What Does NxGen MDx Screen For?
We screen for up to 120 genetic disorders that can affect your pregnancy, the health of your baby, and your family's future. You can learn more about our various screens — and which sets of screens (or "panels") align with where you are in your reproductive journey.
What Your Test Results Mean:
Carriers typically show no symptoms. You and your partner or donor would both have to be carriers of DHDDS-related disorders for there to be an increased chance to have a child with symptoms; this is known as autosomal recessive inheritance. Carrier testing of your partner or donor is recommended in addition to consultation with a genetic counselor for a more detailed risk assessment.
Since this is an inherited gene change, this information may be helpful to share with family members as it may impact their family planning and their own personal clinical management.
Retinitis pigmentosa (RP) 59 is an inherited condition that causes degeneration of the retina (light-sensitive tissue at the back of the eye) and leads to progressive vision loss. RP is caused by variants in over 60 genes, including the DHDDS gene. These genes play important roles in the structure and function of photoreceptor cells in the retina (called rods and cones) that are responsible for transmitting visual signals from the eye to the brain. In RP, the rod cells, which are important for night vision, break down first. As a result, RP typically starts with loss of night vision. Daytime vision is affected later when both rods and cones are lost.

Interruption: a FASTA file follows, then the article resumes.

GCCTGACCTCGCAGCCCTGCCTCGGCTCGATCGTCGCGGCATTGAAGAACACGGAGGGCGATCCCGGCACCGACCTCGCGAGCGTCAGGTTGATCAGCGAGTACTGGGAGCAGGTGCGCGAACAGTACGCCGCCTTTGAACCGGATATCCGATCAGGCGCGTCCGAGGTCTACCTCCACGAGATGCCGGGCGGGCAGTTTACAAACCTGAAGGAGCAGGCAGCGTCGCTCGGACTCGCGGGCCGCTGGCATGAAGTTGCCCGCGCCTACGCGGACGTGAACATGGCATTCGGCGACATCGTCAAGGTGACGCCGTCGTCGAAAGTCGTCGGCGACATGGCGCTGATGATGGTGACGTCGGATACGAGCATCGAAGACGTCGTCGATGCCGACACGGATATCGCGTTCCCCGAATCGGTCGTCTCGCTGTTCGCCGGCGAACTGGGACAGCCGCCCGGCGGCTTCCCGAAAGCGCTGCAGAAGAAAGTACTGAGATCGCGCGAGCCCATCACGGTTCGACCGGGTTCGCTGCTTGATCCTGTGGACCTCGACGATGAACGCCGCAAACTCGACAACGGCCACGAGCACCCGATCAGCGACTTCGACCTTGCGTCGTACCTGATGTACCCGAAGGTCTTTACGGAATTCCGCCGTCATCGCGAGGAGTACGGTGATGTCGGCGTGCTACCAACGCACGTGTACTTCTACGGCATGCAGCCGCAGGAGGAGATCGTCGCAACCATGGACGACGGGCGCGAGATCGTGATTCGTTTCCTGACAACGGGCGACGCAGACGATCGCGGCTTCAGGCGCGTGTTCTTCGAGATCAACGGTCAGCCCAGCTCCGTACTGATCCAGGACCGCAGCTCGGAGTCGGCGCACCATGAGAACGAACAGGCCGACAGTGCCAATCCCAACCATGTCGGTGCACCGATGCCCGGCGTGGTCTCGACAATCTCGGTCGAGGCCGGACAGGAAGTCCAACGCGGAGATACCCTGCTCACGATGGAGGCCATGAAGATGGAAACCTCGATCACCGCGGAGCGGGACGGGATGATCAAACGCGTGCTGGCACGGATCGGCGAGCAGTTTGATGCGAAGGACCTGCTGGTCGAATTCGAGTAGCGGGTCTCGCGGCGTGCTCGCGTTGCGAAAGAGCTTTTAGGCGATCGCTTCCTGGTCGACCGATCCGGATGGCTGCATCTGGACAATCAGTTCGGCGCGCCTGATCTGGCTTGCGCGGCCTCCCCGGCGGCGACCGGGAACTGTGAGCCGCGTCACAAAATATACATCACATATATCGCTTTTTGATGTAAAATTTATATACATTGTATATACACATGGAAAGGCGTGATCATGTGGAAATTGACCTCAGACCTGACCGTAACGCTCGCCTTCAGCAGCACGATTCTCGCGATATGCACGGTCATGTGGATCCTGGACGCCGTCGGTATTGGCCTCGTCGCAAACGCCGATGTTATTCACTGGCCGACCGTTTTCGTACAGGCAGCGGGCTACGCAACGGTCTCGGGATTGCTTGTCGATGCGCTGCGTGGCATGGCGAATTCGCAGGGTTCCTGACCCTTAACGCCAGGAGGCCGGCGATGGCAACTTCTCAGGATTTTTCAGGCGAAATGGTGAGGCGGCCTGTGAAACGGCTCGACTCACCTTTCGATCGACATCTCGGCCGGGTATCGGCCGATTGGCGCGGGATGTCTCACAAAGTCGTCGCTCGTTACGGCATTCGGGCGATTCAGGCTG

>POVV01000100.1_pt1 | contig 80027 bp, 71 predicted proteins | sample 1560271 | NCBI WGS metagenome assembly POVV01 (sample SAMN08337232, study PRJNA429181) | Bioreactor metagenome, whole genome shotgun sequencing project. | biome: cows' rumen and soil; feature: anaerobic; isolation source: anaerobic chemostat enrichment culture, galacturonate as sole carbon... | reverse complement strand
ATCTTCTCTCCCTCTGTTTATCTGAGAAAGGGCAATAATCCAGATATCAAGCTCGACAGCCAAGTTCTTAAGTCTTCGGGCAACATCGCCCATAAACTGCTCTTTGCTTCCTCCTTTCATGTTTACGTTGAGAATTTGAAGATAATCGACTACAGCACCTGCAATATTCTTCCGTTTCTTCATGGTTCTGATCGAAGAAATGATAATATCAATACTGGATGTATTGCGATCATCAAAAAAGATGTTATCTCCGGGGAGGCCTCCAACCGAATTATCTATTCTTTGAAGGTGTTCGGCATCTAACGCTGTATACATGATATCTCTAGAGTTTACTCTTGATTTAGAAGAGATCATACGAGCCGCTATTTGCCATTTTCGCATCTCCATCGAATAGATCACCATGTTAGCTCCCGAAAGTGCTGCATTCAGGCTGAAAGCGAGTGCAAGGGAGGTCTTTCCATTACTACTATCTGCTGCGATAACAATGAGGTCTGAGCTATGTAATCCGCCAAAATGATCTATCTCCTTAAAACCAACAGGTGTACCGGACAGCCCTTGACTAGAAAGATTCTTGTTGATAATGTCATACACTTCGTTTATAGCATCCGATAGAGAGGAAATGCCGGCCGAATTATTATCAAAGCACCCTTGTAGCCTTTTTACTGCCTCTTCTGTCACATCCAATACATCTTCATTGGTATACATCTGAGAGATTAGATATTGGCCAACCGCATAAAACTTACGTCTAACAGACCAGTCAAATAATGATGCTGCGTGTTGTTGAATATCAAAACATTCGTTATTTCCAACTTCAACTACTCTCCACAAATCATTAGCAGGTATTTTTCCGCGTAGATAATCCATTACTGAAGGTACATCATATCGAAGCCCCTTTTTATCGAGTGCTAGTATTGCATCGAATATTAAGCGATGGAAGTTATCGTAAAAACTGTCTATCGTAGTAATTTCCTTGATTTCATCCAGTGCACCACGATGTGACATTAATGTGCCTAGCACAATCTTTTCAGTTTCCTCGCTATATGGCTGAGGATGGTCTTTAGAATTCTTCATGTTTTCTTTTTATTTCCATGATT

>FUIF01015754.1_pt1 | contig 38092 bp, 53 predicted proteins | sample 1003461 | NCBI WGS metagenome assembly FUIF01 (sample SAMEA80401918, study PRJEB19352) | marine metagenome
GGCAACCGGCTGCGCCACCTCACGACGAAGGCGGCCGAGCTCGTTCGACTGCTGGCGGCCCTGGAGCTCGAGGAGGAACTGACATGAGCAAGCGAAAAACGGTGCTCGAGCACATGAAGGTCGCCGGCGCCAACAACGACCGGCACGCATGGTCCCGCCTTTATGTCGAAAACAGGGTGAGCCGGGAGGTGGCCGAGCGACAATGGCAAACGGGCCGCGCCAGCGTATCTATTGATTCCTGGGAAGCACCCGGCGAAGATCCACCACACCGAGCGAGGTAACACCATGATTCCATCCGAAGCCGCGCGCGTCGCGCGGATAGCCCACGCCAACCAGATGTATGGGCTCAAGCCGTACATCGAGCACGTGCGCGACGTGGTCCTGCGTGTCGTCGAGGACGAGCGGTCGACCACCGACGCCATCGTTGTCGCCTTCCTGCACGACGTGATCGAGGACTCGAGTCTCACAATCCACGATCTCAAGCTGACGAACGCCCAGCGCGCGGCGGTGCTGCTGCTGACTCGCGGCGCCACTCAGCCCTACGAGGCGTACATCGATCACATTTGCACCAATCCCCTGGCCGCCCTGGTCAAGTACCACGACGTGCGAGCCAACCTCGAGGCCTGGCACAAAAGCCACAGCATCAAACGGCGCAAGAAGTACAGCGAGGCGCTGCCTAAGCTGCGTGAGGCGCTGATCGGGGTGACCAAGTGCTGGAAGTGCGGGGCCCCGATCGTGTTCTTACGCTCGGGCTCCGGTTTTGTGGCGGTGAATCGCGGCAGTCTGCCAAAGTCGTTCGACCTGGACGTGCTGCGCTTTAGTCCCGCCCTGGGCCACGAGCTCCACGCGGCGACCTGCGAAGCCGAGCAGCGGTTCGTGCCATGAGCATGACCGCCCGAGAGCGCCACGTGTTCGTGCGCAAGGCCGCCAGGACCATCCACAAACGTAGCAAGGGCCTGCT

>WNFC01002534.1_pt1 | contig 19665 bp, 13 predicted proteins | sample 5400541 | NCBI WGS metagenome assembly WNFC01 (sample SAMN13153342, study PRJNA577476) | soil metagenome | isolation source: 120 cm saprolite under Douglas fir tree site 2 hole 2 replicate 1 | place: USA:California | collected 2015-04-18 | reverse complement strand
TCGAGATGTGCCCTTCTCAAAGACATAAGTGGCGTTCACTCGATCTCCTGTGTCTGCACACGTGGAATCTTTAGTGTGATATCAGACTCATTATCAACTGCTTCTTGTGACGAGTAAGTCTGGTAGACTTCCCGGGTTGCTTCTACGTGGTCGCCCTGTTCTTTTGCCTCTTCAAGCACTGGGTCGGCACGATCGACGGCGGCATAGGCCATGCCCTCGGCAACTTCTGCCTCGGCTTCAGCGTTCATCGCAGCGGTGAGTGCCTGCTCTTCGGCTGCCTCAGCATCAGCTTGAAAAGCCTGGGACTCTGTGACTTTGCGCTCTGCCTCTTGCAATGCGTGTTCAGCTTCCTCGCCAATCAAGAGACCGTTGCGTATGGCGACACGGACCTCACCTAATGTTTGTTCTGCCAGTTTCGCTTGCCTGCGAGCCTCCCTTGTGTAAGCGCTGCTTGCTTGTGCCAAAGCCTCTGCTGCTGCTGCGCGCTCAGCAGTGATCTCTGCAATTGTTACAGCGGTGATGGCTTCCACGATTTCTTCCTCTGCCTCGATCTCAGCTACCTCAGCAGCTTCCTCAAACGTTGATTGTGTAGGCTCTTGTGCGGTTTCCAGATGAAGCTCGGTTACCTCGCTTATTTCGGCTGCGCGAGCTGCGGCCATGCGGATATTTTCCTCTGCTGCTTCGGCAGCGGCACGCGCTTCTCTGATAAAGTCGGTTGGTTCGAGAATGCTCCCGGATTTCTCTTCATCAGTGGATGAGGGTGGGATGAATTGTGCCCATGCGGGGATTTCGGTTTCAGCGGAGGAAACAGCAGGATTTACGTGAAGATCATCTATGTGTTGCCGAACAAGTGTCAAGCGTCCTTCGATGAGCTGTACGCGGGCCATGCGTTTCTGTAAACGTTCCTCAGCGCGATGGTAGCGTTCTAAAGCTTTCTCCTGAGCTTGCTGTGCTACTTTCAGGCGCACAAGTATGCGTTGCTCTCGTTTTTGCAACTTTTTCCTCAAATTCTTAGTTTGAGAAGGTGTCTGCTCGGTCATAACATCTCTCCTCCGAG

Congenital Disorder of Glycosylation Type Ibb
Congenital disorder of glycosylation type Ibb is a fatal multisystem disorder. This condition may be characterized by intrauterine growth retardation, poor growth after birth, muscle weakness and rigidity, micropenis, undescended testes, liver problems, kidney failure, and seizures. Because of the limited number of individuals and the overall lack of knowledge about this subtype of congenital disorder of glycosylation, the clinical picture may vary.
RP typically starts with loss of night vision in childhood, followed by development of blind spots in peripheral/side vision, a merging of blind spots to produce tunnel vision, and finally a gradual loss of central vision. Many affected individuals are legally blind by adulthood.
Prognosis for congenital disorder of glycosylation type Ibb is poor as affected individuals have been reported to die in infancy.
Treatment is largely supportive. Some therapeutic success has been reported in RP with Diamox therapy and vitamin A palmitate supplements. Use of special lenses can help reduce glare and improve contrast. Low vision aids are also recommended.
Talk to a Genetic Counselor
As a NxGen client, you'll have access to personal genetic counselors who can help explain the results of your screens and provide insight on how to move forward. To schedule a personal conference to discuss your screen results, call (855) 776-9436. or click the link below.Discuss Your Screening Results